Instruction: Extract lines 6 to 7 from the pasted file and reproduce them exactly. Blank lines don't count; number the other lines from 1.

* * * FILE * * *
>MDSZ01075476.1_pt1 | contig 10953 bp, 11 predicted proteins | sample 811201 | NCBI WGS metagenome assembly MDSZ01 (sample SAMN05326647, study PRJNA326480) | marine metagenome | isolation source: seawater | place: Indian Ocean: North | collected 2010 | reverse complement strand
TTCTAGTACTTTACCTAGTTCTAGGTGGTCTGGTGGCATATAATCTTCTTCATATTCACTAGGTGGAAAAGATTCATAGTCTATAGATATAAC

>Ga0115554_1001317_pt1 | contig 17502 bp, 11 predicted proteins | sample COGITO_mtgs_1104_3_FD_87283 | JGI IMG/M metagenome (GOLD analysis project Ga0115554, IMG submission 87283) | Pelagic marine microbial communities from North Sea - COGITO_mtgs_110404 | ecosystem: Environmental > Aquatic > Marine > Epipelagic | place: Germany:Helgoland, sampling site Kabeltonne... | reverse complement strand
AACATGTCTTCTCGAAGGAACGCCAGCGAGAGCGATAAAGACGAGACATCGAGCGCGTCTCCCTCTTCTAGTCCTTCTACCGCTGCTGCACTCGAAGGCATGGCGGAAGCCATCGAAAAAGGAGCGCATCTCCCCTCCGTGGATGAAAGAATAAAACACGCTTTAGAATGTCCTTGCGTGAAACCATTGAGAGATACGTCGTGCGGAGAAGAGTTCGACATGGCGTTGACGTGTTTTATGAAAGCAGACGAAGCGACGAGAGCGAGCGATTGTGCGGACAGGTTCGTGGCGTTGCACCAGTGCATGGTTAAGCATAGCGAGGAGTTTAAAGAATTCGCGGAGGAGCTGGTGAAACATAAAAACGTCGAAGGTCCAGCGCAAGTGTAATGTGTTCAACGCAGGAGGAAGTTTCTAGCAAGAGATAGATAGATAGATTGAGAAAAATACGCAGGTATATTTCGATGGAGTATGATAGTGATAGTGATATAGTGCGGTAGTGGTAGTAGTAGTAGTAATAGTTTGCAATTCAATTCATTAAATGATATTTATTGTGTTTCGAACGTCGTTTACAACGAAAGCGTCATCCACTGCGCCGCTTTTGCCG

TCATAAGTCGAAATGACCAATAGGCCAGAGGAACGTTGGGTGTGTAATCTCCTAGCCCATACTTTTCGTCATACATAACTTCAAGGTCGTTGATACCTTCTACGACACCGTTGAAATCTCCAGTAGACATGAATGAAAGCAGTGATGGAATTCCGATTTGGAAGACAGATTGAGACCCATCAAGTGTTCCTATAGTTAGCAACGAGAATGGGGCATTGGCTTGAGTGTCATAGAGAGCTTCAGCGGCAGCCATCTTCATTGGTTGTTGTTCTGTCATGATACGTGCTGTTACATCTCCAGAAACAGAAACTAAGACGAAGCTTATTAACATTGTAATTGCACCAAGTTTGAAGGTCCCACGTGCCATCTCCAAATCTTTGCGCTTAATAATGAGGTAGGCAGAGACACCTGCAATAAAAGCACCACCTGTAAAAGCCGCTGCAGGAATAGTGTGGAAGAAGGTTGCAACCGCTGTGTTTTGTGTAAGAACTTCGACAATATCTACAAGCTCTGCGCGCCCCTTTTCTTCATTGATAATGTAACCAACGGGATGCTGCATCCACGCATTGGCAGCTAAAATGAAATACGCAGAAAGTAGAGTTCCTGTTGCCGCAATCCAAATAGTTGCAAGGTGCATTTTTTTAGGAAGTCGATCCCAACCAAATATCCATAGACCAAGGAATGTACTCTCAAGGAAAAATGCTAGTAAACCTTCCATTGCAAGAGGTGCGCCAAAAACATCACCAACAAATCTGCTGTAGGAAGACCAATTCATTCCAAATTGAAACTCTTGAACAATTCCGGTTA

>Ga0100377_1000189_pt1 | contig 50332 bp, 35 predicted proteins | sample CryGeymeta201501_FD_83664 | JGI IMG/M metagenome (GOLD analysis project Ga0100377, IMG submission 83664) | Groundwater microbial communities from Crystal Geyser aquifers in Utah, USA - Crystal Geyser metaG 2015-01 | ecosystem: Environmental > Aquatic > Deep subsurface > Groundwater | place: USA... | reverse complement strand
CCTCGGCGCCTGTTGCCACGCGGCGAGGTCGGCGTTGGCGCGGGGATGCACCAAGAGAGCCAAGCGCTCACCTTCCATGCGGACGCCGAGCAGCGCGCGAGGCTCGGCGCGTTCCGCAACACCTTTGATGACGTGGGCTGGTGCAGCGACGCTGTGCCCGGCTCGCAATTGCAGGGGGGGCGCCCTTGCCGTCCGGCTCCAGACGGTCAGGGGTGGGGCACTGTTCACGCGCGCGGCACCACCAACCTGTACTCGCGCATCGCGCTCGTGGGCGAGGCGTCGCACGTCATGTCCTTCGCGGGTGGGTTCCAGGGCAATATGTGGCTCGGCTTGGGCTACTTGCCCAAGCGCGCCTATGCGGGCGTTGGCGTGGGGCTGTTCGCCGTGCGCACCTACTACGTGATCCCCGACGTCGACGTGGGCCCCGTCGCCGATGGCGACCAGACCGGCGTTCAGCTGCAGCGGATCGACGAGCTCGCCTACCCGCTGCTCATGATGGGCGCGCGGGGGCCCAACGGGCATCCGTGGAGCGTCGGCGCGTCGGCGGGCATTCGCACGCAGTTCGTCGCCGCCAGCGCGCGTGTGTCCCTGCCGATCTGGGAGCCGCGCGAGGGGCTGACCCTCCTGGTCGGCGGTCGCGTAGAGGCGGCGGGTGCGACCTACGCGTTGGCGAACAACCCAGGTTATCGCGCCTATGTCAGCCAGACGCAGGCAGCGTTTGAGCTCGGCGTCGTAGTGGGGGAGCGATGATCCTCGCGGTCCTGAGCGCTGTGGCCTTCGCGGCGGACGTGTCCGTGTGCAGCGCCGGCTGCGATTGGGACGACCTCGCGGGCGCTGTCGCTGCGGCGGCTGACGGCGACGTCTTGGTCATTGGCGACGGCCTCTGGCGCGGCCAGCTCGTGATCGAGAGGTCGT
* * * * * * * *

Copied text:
>Ga0100377_1000189_pt1 | contig 50332 bp, 35 predicted proteins | sample CryGeymeta201501_FD_83664 | JGI IMG/M metagenome (GOLD analysis project Ga0100377, IMG submission 83664) | Groundwater microbial communities from Crystal Geyser aquifers in Utah, USA - Crystal Geyser metaG 2015-01 | ecosystem: Environmental > Aquatic > Deep subsurface > Groundwater | place: USA... | reverse complement strand
CCTCGGCGCCTGTTGCCACGCGGCGAGGTCGGCGTTGGCGCGGGGATGCACCAAGAGAGCCAAGCGCTCACCTTCCATGCGGACGCCGAGCAGCGCGCGAGGCTCGGCGCGTTCCGCAACACCTTTGATGACGTGGGCTGGTGCAGCGACGCTGTGCCCGGCTCGCAATTGCAGGGGGGGCGCCCTTGCCGTCCGGCTCCAGACGGTCAGGGGTGGGGCACTGTTCACGCGCGCGGCACCACCAACCTGTACTCGCGCATCGCGCTCGTGGGCGAGGCGTCGCACGTCATGTCCTTCGCGGGTGGGTTCCAGGGCAATATGTGGCTCGGCTTGGGCTACTTGCCCAAGCGCGCCTATGCGGGCGTTGGCGTGGGGCTGTTCGCCGTGCGCACCTACTACGTGATCCCCGACGTCGACGTGGGCCCCGTCGCCGATGGCGACCAGACCGGCGTTCAGCTGCAGCGGATCGACGAGCTCGCCTACCCGCTGCTCATGATGGGCGCGCGGGGGCCCAACGGGCATCCGTGGAGCGTCGGCGCGTCGGCGGGCATTCGCACGCAGTTCGTCGCCGCCAGCGCGCGTGTGTCCCTGCCGATCTGGGAGCCGCGCGAGGGGCTGACCCTCCTGGTCGGCGGTCGCGTAGAGGCGGCGGGTGCGACCTACGCGTTGGCGAACAACCCAGGTTATCGCGCCTATGTCAGCCAGACGCAGGCAGCGTTTGAGCTCGGCGTCGTAGTGGGGGAGCGATGATCCTCGCGGTCCTGAGCGCTGTGGCCTTCGCGGCGGACGTGTCCGTGTGCAGCGCCGGCTGCGATTGGGACGACCTCGCGGGCGCTGTCGCTGCGGCGGCTGACGGCGACGTCTTGGTCATTGGCGACGGCCTCTGGCGCGGCCAGCTCGTGATCGAGAGGTCGT